It happened somehow, discussing in this and others blogs, that I have declared that today there are several prejudices about quantum field theory. I never justified this claim and now I will try to do this making the arguments as clearest as I can.

The point is quite easy to be realized when we recognize that the only way we know to manage a quantum field theory is small perturbation theory. So, all we know about this matter is obtained through this ancient mathematical technique. You should try to think about our oldest thinkers looking at the Earth and claiming no other continent exists rather than Europe. Whatever variation you get is about Europe. After a lot of time, a brave man took the sea and uncovered America. But this is another story.

There is people in our community that is ready to claim that a strong coupling expansion is not possible at all. I have read this on a beautiful textbook, Peskin and Scroeder. This is my textbook of choice but is plainly wrong about this matter. It is like our ancient thinkers claiming that nothing else is possible other than Europe because this is the best of all the possible worlds. Claims like this come from our renormalization group understanding of quantum field theory. As you may know, such understandings are realized through small perturbation theory and we are taken back to the beginning. How is the other side of the World?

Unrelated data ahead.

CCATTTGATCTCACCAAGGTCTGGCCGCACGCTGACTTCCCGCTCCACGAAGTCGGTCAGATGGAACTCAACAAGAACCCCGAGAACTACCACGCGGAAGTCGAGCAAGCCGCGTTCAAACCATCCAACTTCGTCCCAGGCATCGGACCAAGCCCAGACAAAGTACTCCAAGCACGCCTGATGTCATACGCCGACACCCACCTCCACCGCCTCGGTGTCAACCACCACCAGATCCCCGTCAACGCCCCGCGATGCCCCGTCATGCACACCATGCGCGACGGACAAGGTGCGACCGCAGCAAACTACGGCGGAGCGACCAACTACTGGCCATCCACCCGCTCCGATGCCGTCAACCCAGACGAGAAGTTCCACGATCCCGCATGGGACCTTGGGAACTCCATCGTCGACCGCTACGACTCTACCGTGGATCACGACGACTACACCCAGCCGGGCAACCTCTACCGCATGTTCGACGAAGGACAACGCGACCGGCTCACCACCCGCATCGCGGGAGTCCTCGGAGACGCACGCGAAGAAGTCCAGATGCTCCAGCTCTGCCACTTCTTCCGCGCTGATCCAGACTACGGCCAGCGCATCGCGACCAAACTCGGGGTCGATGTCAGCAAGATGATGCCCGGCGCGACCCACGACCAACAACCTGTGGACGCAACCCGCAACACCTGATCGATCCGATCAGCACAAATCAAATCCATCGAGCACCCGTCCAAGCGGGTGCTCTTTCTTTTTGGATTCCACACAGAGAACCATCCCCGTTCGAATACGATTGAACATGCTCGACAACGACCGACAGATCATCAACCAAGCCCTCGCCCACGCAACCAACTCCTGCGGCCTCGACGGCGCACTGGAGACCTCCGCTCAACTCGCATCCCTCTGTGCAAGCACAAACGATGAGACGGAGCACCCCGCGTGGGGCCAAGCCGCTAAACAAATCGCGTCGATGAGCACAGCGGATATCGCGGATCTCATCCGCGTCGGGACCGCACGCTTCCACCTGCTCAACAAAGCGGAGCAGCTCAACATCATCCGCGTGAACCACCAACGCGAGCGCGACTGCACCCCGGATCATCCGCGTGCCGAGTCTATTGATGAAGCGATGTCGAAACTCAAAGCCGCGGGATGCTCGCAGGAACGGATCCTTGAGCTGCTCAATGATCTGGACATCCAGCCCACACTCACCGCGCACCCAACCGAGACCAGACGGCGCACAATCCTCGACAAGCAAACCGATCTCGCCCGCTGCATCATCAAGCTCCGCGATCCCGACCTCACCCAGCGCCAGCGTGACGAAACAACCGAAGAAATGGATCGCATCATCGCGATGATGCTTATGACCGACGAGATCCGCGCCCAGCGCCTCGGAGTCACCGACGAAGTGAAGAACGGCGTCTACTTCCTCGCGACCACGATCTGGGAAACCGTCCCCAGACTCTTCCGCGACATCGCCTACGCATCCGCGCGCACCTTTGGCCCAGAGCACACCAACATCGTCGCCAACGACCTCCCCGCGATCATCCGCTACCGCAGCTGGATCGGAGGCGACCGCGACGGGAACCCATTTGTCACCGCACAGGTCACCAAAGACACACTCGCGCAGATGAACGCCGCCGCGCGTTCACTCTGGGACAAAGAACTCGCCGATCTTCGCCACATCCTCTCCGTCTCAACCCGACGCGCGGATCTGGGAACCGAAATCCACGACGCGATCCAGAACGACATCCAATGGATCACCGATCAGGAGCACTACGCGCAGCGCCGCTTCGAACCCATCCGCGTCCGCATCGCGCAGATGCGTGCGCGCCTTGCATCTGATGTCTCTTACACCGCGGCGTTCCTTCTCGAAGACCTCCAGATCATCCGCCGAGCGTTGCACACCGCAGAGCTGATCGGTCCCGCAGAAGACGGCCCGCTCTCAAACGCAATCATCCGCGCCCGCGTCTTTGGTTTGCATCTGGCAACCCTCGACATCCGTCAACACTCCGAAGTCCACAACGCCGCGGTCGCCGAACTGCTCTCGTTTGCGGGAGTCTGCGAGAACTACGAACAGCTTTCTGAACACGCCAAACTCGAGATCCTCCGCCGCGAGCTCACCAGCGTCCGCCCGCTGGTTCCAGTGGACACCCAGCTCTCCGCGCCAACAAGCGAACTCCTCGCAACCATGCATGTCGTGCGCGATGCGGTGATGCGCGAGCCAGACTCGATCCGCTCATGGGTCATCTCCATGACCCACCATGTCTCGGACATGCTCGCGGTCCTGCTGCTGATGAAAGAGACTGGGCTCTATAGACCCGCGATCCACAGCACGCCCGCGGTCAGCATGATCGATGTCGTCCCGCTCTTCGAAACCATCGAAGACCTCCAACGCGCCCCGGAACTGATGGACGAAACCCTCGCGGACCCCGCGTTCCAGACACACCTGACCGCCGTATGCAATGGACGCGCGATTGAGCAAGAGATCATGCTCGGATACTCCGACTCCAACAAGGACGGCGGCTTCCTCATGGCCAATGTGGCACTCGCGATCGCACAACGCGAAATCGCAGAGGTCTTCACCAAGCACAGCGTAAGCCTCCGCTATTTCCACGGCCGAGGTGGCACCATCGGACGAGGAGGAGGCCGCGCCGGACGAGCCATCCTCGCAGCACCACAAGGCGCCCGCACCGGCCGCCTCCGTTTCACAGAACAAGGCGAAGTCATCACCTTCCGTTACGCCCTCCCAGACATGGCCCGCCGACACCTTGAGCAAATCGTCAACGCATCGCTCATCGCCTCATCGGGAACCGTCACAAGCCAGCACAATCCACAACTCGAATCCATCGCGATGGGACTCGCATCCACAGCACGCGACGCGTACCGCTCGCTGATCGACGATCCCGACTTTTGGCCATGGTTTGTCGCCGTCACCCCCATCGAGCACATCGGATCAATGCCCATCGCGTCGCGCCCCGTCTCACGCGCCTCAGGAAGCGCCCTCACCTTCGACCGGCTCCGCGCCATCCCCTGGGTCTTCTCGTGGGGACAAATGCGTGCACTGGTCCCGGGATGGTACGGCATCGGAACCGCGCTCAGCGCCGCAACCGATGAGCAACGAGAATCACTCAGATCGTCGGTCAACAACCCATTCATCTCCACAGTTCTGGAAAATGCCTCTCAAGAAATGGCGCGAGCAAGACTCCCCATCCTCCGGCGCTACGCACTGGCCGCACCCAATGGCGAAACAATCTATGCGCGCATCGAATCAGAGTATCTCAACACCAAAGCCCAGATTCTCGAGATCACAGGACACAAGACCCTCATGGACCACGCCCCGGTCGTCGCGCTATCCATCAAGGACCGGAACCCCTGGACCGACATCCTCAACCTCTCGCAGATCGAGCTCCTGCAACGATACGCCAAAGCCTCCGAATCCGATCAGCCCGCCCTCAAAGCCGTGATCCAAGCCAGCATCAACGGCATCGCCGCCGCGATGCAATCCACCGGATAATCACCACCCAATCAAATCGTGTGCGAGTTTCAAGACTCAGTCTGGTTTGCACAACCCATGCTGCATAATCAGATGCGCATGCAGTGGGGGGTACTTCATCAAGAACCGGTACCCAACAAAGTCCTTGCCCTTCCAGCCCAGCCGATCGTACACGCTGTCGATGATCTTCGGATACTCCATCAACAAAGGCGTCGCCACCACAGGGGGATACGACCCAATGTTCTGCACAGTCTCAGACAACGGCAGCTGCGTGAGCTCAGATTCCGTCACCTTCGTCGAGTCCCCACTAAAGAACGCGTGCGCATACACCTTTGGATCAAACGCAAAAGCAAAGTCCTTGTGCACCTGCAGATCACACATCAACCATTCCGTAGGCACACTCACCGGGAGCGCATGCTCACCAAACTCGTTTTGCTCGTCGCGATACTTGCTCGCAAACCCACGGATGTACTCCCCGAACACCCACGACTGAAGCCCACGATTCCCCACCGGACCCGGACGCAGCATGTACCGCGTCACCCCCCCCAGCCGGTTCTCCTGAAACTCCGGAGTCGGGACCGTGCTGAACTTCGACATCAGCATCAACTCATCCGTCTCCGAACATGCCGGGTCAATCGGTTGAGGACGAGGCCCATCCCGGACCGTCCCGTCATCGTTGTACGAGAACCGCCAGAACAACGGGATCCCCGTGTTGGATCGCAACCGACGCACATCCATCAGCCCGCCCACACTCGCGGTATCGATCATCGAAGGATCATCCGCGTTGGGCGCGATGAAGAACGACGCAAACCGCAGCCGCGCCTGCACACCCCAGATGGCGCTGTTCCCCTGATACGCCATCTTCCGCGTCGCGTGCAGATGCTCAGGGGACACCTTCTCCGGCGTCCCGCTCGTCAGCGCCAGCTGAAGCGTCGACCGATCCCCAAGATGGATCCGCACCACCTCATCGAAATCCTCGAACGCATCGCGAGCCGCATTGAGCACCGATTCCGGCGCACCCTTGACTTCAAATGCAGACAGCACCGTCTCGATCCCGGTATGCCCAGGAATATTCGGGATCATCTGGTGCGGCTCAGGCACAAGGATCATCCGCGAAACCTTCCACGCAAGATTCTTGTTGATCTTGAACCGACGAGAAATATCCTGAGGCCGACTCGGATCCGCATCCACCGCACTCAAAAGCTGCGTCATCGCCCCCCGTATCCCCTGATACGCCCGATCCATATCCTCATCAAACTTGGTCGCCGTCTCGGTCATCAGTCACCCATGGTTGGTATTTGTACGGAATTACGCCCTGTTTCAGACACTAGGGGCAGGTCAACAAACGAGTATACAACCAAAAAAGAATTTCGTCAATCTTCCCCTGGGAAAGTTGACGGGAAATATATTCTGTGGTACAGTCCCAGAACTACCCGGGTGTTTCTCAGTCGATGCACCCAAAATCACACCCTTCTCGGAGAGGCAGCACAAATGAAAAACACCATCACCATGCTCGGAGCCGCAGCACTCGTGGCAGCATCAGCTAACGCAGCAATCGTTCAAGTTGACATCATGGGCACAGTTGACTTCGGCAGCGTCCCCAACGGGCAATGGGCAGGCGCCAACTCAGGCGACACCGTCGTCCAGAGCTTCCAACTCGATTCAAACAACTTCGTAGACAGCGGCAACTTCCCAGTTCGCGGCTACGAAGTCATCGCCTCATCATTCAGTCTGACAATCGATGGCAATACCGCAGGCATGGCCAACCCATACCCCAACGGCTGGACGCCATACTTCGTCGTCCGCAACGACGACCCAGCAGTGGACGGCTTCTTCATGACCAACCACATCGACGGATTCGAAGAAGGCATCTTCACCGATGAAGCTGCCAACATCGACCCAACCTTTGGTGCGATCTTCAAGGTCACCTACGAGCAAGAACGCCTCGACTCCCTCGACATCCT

Well, I am not Columbus but I can say that here we have an entire continent to explore. As happened to Columbus, there are a lot of thinkers against such an idea but maybe it is worth a try taking into account the possible pay-off.

What should one say about renormalization? Renormalization appears in any attempt to use small perturbation theory in quantum field theory. It naturally arises from the product of distributions at the same point. This is not quite a sensible mathematical situation. The question to ask is then: Is this true with any kind of perturbation technique? One could answer: we haven’t any other and so the requirement of renormalizability becomes a key element to have a valid quantum field theory. The reason for this is the same again: The only technique we believe to exist to do computations in quantum field theory is small perturbation technique and this must work to have a sensible theory. Meantime, we have also learned to work with non-renormalizable theories and called them effective theories. All this is well-known matter.

Of course, the wrong point about such a question is the claim that there are no other techniques than small perturbation theory. There is always another face to a medal as the readers of my blog know. But this implies a great cultural jump to be accepted. The same that happened to Columbus.

Nice description of the circular reasoning used to justify the nonexistence of strong perturbation calculations.

I think Feynman and Schwinger (especially) would love your work.

Hi Carl,

Thank you a lot for the nice comment.

Marco